Older people belong to a generation that can view doctors with awe as authority figures - and this mindset can prevent them from having the conversations they need to have with their GP. Unfortunately, the consequences of poor communication may be quite significant. Here are some ways that family members and/or carers can ensure more effective communication between older people and their doctors.
Preparing for an Appointment:
• Put together a comprehensive Medical History Pack for the older person and bring a copy along to appointments - especially when visiting a new doctor. The Pack should include information such as a Medication Tracker (list of medications - previous and current), details on any Allergies, past health issues and treatments, medical card number, private health insurance details, next-of-kin contact names and numbers, previous doctor’s names (if applicable) and so on. For a complete guide to preparing a medical history, download worksheets and checklists from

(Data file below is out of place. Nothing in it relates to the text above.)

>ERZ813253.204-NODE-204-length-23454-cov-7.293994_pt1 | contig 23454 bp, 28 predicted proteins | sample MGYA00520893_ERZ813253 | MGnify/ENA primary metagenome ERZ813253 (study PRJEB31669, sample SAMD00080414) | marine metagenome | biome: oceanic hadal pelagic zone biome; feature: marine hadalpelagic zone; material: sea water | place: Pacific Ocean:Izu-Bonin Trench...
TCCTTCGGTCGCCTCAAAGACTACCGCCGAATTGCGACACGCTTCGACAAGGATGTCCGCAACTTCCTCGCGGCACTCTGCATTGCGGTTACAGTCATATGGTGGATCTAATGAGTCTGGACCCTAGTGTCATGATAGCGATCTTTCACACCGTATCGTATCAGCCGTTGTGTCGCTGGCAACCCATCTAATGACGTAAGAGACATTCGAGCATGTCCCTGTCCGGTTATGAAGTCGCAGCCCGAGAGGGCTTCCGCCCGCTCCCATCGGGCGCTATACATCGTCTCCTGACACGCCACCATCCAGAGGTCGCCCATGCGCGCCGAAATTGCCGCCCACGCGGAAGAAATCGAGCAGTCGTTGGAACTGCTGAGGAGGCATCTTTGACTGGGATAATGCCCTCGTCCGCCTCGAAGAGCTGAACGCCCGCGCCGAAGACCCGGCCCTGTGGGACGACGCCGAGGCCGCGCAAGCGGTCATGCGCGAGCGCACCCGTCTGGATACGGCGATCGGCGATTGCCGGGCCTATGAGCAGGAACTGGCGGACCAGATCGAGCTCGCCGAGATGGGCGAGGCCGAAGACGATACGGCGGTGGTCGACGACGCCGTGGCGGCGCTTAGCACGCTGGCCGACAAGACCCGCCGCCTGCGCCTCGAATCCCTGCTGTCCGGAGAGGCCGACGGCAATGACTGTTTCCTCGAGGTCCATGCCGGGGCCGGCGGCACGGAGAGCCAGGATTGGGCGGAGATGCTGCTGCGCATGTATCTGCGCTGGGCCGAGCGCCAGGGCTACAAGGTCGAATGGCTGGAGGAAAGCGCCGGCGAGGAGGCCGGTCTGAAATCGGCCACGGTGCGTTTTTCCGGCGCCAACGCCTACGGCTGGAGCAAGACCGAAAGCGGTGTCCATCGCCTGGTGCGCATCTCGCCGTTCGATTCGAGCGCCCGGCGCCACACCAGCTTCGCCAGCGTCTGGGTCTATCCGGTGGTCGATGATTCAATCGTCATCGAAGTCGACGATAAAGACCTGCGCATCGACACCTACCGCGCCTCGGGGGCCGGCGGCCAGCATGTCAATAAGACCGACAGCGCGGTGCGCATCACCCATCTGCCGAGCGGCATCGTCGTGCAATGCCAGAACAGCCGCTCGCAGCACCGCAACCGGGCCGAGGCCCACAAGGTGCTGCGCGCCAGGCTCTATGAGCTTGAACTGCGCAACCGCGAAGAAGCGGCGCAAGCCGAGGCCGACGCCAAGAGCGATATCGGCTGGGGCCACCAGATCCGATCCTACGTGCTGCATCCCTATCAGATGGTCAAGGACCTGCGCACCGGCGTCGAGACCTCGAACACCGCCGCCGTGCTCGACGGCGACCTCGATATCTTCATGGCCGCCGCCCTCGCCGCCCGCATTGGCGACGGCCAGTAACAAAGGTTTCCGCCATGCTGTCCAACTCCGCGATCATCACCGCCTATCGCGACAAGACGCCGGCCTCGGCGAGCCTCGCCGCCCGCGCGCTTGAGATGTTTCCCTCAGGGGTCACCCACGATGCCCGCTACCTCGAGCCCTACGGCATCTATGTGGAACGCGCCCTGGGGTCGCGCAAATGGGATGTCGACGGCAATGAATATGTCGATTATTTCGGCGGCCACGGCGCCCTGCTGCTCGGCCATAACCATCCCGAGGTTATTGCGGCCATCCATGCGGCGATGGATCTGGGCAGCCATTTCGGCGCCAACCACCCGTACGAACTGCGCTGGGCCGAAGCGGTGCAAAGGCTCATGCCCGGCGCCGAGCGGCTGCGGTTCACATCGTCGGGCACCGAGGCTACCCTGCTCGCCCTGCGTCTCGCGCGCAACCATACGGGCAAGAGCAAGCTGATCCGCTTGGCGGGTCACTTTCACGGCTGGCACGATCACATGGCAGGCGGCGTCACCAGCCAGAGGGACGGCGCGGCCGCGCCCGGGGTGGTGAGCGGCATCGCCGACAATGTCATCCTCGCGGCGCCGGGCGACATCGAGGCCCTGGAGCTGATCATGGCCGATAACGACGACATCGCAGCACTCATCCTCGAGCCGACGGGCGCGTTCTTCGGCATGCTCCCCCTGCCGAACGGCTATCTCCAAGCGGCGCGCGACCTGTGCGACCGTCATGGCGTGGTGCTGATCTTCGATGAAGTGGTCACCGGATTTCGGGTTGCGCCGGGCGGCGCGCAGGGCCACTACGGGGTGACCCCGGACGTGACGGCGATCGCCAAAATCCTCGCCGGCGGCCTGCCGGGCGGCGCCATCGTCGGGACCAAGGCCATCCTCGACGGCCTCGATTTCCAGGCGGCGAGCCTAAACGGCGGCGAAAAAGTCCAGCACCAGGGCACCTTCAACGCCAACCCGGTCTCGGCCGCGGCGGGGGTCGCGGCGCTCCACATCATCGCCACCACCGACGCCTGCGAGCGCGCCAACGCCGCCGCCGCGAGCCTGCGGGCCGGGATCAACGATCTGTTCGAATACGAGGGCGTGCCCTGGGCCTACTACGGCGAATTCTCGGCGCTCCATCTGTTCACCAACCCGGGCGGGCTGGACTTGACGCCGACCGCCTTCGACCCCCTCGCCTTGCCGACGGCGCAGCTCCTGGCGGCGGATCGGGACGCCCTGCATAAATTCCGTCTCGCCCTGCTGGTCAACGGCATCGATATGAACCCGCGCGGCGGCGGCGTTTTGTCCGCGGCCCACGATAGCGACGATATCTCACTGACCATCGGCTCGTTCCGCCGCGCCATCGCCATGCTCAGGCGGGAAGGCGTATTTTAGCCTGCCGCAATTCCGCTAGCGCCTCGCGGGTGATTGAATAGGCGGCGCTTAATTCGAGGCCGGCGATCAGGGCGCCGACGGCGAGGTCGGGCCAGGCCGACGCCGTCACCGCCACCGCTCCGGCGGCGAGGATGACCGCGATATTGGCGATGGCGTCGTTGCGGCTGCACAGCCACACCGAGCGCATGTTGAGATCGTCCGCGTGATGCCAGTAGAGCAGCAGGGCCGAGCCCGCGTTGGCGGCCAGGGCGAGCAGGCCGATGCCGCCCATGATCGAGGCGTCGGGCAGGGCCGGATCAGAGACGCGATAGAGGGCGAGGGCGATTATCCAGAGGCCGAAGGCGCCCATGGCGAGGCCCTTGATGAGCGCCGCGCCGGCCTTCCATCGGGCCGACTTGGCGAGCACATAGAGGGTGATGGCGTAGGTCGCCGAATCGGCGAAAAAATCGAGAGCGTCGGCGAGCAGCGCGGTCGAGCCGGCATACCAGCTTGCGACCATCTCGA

• Prepare a list of questions with the senior in advance of the appointment focusing on the specific medical issue to be raised.
During the Appointment
• Make sure the older person sits face-to-face with the doctor to ensure he/she can hear properly.
• Encourage the senior to take notes and/or ask the doctor to provide follow-up instructions in writing.
• Encourage the older person to ask questions if he/she doesn’t understand something and to ensure that the questions prepared before the appointment are all answered.
If family members find it difficult to talk to elderly parents or relatives about their health, they should check out the 40-70 Rule® which provides advice and guidance on how to start sensitive conversations. The idea is that when the children are 40 or the older person is 70, it’s time to start talking about certain issues.”